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We had planned on going to the Church to watch the first session of conference, but two of our children are sick, so we stayed at home. On the one hand, it’s nice relaxing at home, but on the other hand, it can be very distracting. However, given a choice, I’d probably rather watch at home.

It was reported to me that we had about 40 people attend the session at Church.

President Thomas S. Monson conducted

President Thomas S. Monson

  • opened the conference
  • noted the absence of Joseph B. Wirthlin
  • Announced Neil L. Anderson as new apostle
  • He said to him it would be “the longest walk you’ll ever take!”
  • They rededicated the Mexico temple
  • 87000 there for cultural night
  • also dedicated the Draper Utah temple
  • The Church is doing very well
  • We have 53,000 missionaries in 348 missions
  • Perpetual Education Fund is moving forward. 35,600 young men and women enrolled. 18,900 finished.

Elder Robert D. Hales

  • children growing up in time of uncertainty
  • excess debt and addiction have caused problems, undermined family relationships
  • our success is never measured by how strong the temptation, but how faithful the response
  • need to be provident providers
  • joyfully live within our means
  • keep basic command of “thou shalt not covet”
  • pay tithing
  • donate fast offerings
  • evaluate whether something has temporary or eternal value

Margaret S. Lifferth

  • respect one another
  • learn it at home, in sports, when discussing religion
  • each of us is a child of God and are brothers and sisters
  • respect for others is close to reverence for God
  • address leaders properly

Brother Michael A. Neider

  • commended YW for adding virtue to their values
  • don’t underestimate the youth and their abilities

Elder Alan F. Packer

  • tough times, but still a great time to be a live
  • learn to recognize the Spirit
  • we will receive answers and learn how the Spirit works in us
  • we will know, and know that we know

D. Todd Christofferson ** might use this as a 4th Sunday lesson **

  • told story of earthquake in Chile and the commitment of a branch president and his wife
  • we need strong Christians who can persevere and sustain hope
  • we need strong Christians who make important things happen because of their faith
  • we need to protect against militant atheism
  • follow the covenant path

President Eyring ** might use this as a 4th Sunday lesson **

  • How could this happen?
  • we have opportunities to face affliction
  • Remember, the Savior suffered as well

Read the recaps from the other sessions of General Conference:

Upcoming General Conference – a new apostle

It wasn’t until I saw a posting from LDS.About.com that I remembered that there will be a new apostle called at the upcoming General Conference. Hmmm… where are all the posts asking for predictions? 🙂 I don’t have any predictions myself. I have no idea whom the Lord will choose, but trust that it will indeed be the right choice.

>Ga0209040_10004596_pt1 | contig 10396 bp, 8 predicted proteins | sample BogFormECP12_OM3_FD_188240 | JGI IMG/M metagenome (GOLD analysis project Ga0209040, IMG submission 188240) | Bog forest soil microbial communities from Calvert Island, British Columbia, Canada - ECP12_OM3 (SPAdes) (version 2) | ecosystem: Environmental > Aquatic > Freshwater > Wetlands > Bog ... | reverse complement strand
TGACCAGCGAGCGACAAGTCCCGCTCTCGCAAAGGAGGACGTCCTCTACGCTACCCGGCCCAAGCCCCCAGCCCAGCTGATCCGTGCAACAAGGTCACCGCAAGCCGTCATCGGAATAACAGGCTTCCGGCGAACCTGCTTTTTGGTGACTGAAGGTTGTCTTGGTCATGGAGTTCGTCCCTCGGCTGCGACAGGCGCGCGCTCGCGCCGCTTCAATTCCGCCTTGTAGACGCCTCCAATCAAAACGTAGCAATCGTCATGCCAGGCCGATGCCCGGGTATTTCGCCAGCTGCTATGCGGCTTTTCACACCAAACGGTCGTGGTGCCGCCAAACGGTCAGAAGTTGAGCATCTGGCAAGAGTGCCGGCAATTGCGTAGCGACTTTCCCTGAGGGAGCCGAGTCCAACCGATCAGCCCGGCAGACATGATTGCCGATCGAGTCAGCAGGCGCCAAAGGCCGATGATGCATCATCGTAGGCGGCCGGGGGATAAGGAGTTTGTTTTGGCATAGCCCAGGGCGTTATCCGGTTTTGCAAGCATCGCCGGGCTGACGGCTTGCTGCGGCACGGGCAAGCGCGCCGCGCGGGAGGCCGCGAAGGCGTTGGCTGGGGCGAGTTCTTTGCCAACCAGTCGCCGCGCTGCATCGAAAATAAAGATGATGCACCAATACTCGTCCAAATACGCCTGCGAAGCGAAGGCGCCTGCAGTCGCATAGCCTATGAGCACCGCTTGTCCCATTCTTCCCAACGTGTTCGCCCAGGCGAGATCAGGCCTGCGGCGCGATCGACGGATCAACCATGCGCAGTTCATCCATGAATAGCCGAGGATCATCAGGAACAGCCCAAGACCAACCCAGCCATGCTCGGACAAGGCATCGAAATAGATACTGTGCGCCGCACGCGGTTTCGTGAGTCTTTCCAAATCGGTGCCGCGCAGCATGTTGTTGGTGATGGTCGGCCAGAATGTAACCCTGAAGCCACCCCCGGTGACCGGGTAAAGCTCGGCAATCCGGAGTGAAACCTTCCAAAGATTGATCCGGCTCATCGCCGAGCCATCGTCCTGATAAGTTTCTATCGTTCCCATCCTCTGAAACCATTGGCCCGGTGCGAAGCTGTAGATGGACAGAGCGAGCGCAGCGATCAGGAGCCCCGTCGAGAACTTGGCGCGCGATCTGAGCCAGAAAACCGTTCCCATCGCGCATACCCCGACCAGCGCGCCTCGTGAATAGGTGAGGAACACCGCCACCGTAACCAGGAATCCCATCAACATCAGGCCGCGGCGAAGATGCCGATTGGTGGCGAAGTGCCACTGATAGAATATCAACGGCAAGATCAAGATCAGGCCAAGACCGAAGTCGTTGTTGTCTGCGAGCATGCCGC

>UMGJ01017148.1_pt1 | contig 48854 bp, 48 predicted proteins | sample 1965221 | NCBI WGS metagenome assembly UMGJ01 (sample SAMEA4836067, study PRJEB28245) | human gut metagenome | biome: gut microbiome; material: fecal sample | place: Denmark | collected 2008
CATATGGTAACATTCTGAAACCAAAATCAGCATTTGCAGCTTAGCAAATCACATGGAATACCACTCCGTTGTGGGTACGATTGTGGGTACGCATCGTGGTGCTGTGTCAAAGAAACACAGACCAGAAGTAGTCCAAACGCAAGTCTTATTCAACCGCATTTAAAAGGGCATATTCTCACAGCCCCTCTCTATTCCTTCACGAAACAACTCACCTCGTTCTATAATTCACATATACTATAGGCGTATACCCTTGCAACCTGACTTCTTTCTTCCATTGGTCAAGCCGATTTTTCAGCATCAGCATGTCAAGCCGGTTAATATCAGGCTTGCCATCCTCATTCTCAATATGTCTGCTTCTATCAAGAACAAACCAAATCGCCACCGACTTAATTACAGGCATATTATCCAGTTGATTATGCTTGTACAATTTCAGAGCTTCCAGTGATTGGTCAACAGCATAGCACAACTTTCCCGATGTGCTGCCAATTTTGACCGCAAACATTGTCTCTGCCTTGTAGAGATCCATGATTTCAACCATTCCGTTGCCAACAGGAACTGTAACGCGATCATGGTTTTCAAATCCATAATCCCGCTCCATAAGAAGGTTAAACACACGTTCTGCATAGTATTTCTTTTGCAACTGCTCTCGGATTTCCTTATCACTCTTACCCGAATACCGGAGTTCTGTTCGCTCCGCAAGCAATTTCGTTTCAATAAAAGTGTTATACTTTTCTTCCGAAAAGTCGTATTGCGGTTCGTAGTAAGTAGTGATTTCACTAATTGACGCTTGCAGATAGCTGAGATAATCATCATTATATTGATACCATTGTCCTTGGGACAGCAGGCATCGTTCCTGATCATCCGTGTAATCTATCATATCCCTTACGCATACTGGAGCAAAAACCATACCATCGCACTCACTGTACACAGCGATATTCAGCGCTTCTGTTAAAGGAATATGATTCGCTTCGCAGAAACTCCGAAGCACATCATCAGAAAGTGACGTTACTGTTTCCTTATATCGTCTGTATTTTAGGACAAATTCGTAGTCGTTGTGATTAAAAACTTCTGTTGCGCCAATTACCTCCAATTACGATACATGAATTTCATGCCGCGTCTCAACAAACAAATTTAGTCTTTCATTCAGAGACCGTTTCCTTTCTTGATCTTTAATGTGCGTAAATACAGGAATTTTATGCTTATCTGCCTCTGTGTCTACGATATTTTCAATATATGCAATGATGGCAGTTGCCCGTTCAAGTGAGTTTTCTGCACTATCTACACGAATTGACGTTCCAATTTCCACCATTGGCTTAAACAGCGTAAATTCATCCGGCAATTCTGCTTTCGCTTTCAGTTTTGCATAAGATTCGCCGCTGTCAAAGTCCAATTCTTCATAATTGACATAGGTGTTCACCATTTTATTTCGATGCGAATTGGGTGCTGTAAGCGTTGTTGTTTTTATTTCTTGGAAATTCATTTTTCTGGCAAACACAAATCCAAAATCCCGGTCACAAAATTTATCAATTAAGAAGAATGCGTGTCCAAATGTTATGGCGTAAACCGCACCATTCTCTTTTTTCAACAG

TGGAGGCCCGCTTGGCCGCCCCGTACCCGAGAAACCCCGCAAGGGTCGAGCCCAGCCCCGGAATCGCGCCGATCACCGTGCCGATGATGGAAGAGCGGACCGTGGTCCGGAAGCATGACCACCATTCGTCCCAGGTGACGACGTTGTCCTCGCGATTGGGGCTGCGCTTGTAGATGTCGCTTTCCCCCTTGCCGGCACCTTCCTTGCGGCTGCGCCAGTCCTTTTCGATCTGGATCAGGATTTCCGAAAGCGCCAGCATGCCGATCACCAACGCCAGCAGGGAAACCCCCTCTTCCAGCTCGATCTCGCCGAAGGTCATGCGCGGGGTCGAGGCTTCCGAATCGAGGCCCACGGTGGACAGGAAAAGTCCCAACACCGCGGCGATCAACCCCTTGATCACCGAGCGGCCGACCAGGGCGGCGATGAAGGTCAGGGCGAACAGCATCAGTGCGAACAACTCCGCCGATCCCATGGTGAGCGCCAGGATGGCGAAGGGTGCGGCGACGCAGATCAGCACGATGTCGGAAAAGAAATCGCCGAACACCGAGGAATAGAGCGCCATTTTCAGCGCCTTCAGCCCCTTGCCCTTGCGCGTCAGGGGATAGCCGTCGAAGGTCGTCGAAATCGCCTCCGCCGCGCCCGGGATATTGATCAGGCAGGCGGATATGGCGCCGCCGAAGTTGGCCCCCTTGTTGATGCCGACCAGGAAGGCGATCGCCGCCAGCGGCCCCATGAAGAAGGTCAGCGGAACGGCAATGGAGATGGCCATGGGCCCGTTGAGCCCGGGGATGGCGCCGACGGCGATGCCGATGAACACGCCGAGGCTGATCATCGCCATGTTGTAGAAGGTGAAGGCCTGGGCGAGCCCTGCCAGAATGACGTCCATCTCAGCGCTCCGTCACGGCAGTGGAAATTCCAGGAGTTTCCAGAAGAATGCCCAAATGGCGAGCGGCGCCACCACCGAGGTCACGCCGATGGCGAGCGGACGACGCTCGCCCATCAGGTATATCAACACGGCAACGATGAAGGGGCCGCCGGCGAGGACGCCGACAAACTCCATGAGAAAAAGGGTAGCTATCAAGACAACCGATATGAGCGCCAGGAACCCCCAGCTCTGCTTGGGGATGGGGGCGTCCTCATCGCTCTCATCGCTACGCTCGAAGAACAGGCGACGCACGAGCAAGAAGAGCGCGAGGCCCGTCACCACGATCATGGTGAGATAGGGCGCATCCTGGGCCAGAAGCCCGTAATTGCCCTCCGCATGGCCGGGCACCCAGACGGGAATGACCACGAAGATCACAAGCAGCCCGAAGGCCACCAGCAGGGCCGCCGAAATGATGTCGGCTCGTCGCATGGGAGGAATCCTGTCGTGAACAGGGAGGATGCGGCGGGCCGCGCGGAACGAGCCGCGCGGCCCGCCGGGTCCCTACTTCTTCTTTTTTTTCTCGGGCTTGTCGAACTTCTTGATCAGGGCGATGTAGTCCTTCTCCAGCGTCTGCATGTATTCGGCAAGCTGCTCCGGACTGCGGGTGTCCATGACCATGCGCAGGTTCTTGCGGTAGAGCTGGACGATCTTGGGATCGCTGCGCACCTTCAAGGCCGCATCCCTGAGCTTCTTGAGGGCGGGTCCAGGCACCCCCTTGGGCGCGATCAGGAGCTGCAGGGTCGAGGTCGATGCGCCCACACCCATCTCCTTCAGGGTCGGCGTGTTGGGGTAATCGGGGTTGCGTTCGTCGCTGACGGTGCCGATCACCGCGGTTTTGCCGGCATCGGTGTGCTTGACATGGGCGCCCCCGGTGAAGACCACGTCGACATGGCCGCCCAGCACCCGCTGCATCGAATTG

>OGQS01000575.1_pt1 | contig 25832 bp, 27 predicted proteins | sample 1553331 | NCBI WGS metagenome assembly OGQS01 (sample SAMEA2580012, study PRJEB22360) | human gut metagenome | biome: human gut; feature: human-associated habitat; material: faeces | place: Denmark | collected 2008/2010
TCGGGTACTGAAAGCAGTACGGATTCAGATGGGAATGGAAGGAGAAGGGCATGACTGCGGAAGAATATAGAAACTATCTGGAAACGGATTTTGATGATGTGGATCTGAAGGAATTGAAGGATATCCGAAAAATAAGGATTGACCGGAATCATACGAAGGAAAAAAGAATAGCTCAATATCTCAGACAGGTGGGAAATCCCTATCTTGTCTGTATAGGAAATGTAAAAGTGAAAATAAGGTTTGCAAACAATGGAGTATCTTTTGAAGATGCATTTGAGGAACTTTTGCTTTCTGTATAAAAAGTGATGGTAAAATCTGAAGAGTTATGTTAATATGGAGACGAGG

With regards to topics, I assume that we’ll hear lots about financial responsibility, living within our means, and budgeting. Other than those obvious topics, I’ve received no email forwards of supposed rumours about some big earth-shattering announcement at the upcoming conference.

Speaking of General Conference, I expect that I’ll be doing my postings like I have for the last two conferences (see April 2008 and October 2008).

Brother Russ Ballard in the Instructor

1970_july_instructor_cover

As I’ve mentioned before, I recently borrowed some old issues of the Instructor magazine (see The Busy George Romneys – Juvenile Instructor May 1958 and April 1957 Juvenile Instructor – Draw It With Chalk… note: I erroneously called the magazine Juvenile Instructor). The July 1970 issue of the magazine had an article by some guy named Russ Ballard:

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Russ Ballard is president of the Family Achievement Institute and the organizer of several business in Salt Lake City, Utah, where he and his wife, Barbara Bowen, make their home. The couple have seven children and are members of the Monument park (Utah) Stake. Brother Ballard completed a mission to Great Britain in 1950, has served as a high councilor and twice as a bishop. He currently teaches Sunday School in the Monument Park 13th Ward.

Yes, that is Elder M. Russell Ballard, of the Quorum of the Twelve Apostles. I’m not exactly sure why, but I love stuff like this. I loved hearing Presidents Hinckley, Monson and Faust, referring to themselves or each other as Gordon, Tommy, and Jim (I wonder if Dieter has an short-form). We show so much respect and reverence for their positions, that sometimes we forget these are men, who at one point lived just like me. I actually find it more faith-promoting to think of these men as regular men who have overcome the average challenges of life to become who they are, rather than as these perfected beings that we seem to associate with Prophets, Seers and Revelators. I wonder what type of a person Russ was… Was he a good Sunday School teacher? Did his members like him when he was a bishop? Was there any sign in 1970 that 15 years later he’d be an Apostle?